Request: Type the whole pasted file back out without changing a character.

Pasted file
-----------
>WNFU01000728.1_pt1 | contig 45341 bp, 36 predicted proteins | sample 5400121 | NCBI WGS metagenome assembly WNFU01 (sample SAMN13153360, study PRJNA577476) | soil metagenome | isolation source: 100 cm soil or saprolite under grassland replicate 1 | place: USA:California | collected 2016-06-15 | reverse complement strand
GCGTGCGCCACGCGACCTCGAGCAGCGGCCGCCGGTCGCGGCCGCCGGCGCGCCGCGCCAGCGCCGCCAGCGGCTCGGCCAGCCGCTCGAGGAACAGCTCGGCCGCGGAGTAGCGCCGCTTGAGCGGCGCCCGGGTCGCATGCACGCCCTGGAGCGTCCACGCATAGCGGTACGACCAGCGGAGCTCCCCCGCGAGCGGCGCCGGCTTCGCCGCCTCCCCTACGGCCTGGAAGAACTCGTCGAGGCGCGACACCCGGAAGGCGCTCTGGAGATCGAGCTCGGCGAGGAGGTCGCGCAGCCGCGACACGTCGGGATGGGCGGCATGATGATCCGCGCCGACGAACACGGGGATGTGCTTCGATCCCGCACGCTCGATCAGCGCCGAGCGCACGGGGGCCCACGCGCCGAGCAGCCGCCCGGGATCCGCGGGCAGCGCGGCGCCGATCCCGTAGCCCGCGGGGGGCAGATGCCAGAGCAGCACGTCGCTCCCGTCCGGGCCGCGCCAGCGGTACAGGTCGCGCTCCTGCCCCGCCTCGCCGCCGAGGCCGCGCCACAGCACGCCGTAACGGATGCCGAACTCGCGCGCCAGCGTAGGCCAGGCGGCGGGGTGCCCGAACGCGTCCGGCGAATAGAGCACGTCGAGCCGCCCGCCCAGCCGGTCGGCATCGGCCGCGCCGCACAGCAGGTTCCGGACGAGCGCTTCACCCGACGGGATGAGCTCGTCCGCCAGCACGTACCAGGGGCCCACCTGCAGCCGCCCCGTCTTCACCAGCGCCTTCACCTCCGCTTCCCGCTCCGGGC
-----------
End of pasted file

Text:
>WNFU01000728.1_pt1 | contig 45341 bp, 36 predicted proteins | sample 5400121 | NCBI WGS metagenome assembly WNFU01 (sample SAMN13153360, study PRJNA577476) | soil metagenome | isolation source: 100 cm soil or saprolite under grassland replicate 1 | place: USA:California | collected 2016-06-15 | reverse complement strand
GCGTGCGCCACGCGACCTCGAGCAGCGGCCGCCGGTCGCGGCCGCCGGCGCGCCGCGCCAGCGCCGCCAGCGGCTCGGCCAGCCGCTCGAGGAACAGCTCGGCCGCGGAGTAGCGCCGCTTGAGCGGCGCCCGGGTCGCATGCACGCCCTGGAGCGTCCACGCATAGCGGTACGACCAGCGGAGCTCCCCCGCGAGCGGCGCCGGCTTCGCCGCCTCCCCTACGGCCTGGAAGAACTCGTCGAGGCGCGACACCCGGAAGGCGCTCTGGAGATCGAGCTCGGCGAGGAGGTCGCGCAGCCGCGACACGTCGGGATGGGCGGCATGATGATCCGCGCCGACGAACACGGGGATGTGCTTCGATCCCGCACGCTCGATCAGCGCCGAGCGCACGGGGGCCCACGCGCCGAGCAGCCGCCCGGGATCCGCGGGCAGCGCGGCGCCGATCCCGTAGCCCGCGGGGGGCAGATGCCAGAGCAGCACGTCGCTCCCGTCCGGGCCGCGCCAGCGGTACAGGTCGCGCTCCTGCCCCGCCTCGCCGCCGAGGCCGCGCCACAGCACGCCGTAACGGATGCCGAACTCGCGCGCCAGCGTAGGCCAGGCGGCGGGGTGCCCGAACGCGTCCGGCGAATAGAGCACGTCGAGCCGCCCGCCCAGCCGGTCGGCATCGGCCGCGCCGCACAGCAGGTTCCGGACGAGCGCTTCACCCGACGGGATGAGCTCGTCCGCCAGCACGTACCAGGGGCCCACCTGCAGCCGCCCCGTCTTCACCAGCGCCTTCACCTCCGCTTCCCGCTCCGGGC